By Jim Hightower on January 14, 2014

Can antibiotic medicines, long hailed as miracle drugs, be too much of a good thing? Yes.

Two factors are at work here. First, bacteria (one of the earliest forms of life on Earth) are miracles in their own right, with a stunning ability to outsmart the antibiotic drugs through rapid evolution. Second is the rather dull inclination of us supposedly-superior humans to overuse and misuse antibiotic medicines. Every time we take an antibiotic to kill some bad bacteria that is infecting our bodies, a few of the infectious germs are naturally resistant to the drug, so they survive, multiply, and become a colony of Superbugs that antibiotics can't touch.

Multiply this colony by the jillions of doses prescribed for everything from deadly staph infections to the common cold, and we get the "antibiotic paradox:" The more we use them, the less effective they become, for they're creating a spreading epidemic of immune Superbugs.

A big cause of this is the push by drug companies to get patients and doctors to reach for antibiotics as a cure all. For example, millions of doses a year are prescribed for children and adults who have common colds, flu, sore throats, etc. Nearly all these infections are caused by viruses -- which cannot (repeat: CANNOT) be cured with antibiotics. Taking an antibiotic for a cold is as useless as taking a heart drug for heartburn. The antibiotics will do nothing for your cold, but it will help establish drug-resistant Superbugs in your body. That's not a smart trade off.

In fact, it's incomprehensibly stupid. Antibiotics are invaluable medicines we need for serious, life-threatening illnesses, but squandering them on sore throats has already brought us to the brink of Superbugs that are resistant to everything. That's the nightmare of all nightmares.

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Photo: "Little girl with a surgical mask," via Shutterstock.

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By Wendell Berry

Manifesto: The Mad Farmer Liberation Front

Love the quick profit, the annual raise,
vacation with pay. Want more 
of everything ready made. Be afraid 
to know your neighbors and to die.
And you will have a window in your head.
Not even your future will be a mystery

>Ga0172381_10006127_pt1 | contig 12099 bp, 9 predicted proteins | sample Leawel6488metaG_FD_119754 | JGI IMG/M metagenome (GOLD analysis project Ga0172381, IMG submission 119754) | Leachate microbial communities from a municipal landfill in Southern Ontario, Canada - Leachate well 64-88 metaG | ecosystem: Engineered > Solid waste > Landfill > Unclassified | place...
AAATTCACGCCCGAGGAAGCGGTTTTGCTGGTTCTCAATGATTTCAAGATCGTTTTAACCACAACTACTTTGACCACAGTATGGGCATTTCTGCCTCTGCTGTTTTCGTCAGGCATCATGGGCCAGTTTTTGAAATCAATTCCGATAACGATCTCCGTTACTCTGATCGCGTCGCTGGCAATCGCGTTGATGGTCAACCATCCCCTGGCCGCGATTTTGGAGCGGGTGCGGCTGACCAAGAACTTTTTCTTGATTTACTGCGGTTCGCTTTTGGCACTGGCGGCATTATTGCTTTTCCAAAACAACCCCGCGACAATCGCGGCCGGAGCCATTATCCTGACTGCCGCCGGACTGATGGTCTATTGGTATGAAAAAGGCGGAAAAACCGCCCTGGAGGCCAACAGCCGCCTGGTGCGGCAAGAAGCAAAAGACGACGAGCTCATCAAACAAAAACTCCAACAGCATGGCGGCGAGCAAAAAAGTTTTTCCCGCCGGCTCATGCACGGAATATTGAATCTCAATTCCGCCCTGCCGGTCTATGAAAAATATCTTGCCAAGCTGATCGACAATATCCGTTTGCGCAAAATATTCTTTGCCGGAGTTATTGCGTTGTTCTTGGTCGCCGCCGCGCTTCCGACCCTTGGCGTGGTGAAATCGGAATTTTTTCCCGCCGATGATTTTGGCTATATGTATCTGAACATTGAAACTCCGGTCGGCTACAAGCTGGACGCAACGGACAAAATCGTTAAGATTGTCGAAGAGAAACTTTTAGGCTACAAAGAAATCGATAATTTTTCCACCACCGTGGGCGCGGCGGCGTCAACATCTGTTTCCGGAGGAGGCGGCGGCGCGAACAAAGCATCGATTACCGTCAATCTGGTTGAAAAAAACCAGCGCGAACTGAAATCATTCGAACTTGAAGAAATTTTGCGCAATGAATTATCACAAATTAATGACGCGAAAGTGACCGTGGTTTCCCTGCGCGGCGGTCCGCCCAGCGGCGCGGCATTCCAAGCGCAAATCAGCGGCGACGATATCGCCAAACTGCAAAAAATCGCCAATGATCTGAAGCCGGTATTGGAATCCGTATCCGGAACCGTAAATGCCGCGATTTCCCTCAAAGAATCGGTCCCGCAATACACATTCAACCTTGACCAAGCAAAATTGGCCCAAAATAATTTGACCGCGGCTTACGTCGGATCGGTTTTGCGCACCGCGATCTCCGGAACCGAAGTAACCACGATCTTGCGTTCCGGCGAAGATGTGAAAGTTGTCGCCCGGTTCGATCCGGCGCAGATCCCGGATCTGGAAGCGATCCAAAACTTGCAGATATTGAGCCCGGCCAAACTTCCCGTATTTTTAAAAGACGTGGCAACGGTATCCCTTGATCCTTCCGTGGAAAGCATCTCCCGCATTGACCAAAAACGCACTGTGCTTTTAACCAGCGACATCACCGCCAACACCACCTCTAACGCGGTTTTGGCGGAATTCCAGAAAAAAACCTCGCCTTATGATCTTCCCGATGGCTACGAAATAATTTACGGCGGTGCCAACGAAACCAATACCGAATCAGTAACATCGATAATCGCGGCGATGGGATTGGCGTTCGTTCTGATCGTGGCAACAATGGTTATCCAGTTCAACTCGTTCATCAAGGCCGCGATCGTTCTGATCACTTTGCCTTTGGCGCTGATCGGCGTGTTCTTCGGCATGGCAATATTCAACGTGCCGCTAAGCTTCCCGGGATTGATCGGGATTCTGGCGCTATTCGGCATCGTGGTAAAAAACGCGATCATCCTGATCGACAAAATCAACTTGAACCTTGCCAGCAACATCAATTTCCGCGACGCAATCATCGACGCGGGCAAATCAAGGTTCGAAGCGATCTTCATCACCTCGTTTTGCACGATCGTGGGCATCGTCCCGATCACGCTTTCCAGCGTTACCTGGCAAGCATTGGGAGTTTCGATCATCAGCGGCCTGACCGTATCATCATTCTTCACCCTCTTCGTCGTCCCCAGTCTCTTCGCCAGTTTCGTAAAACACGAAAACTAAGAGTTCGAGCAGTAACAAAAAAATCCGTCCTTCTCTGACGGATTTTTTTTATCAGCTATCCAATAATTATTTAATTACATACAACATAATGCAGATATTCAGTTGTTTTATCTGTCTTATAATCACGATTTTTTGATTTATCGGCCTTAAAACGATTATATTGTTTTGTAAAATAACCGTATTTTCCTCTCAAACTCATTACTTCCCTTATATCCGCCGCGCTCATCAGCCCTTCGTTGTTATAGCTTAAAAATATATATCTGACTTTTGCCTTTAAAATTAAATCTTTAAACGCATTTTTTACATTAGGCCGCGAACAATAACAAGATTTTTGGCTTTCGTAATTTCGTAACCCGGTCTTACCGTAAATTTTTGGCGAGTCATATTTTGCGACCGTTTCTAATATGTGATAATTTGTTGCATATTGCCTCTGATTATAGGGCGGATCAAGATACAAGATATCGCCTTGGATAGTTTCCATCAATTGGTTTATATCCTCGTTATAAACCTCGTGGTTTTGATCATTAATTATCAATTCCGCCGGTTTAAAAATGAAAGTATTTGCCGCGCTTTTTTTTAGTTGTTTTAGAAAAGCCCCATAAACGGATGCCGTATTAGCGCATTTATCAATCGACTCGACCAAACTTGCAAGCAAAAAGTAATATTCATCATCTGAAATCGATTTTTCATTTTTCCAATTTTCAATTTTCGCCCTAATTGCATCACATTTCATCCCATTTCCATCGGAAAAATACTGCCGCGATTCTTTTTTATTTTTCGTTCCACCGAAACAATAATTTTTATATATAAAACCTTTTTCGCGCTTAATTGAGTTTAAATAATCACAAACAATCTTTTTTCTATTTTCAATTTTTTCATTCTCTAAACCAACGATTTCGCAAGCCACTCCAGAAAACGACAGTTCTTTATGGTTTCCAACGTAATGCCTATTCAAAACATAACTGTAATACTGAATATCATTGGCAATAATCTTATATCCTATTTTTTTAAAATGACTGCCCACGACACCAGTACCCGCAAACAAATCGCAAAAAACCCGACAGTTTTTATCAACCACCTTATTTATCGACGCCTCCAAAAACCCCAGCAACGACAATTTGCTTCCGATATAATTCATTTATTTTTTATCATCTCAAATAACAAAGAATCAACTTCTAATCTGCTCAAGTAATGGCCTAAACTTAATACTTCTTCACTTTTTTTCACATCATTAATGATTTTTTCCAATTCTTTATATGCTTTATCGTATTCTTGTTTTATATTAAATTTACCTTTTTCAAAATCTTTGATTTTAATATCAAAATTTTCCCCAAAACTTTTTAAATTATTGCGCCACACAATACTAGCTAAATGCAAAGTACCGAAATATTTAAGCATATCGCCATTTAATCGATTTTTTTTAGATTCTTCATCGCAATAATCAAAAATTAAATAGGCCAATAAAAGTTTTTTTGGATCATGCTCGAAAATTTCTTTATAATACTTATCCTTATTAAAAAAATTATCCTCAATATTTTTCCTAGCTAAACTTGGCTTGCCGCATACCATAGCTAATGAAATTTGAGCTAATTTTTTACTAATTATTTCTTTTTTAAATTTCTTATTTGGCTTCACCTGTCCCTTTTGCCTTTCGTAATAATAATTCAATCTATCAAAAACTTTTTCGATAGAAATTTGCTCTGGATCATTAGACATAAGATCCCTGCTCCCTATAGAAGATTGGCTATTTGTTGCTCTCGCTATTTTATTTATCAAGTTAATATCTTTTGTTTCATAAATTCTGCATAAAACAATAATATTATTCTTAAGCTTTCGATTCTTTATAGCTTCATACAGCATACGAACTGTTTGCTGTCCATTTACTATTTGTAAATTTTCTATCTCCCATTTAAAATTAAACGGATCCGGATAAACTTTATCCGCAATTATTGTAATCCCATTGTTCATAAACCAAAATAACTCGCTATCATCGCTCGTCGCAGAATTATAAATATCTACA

any more. Your mind will be punched in a card 
and shut away in a little drawer.
When they want you to buy something 
they will call you. When they want you
to die for profit they will let you know. 
So, friends, every day do something
that won’t compute. Love the Lord. 
Love the world. Work for nothing. 
Take all that you have and be poor.
Love someone who does not deserve it. 
Denounce the government and embrace 
the flag. Hope to live in that free 
republic for which it stands. 
Give your approval to all you cannot
understand. Praise ignorance, for what man 
has not encountered he has not destroyed.
Ask the questions that have no answers. 
Invest in the millennium. Plant sequoias.
Say that your main crop is the forest
that you did not plant,
that you will not live to harvest.


Say that the leaves are harvested 
when they have rotted into the mold.
Call that profit. Prophesy such returns.
Put your faith in the two inches of humus 
that will build under the trees
every thousand years.
Listen to carrion—put your ear
close, and hear the faint chattering
of the songs that are to come. 
Expect the end of the world. Laugh. 
Laughter is immeasurable. Be joyful
though you have considered all the facts. 
So long as women do not go cheap 
for power, please women more than men.
Ask yourself: Will this satisfy 
a woman satisfied to bear a child?
Will this disturb the sleep 
of a woman near to giving birth? 
Go with your love to the fields.
Lie easy in the shade. Rest your head 
in her lap. Swear allegiance 
to what is nighest your thoughts.
As soon as the generals and the politicos 
can predict the motions of your mind, 
lose it. Leave it as a sign 
to mark the false trail, the way 
you didn’t go. Be like the fox 
who makes more tracks than necessary, 
some in the wrong direction.
Practice resurrection.

Wendell Berry is a poet, farmer, and environmentalist in Kentucky. This poem, first published in 1973, is reprinted by permission of the author and appears in his “New Collected Poems” (Counterpoint).

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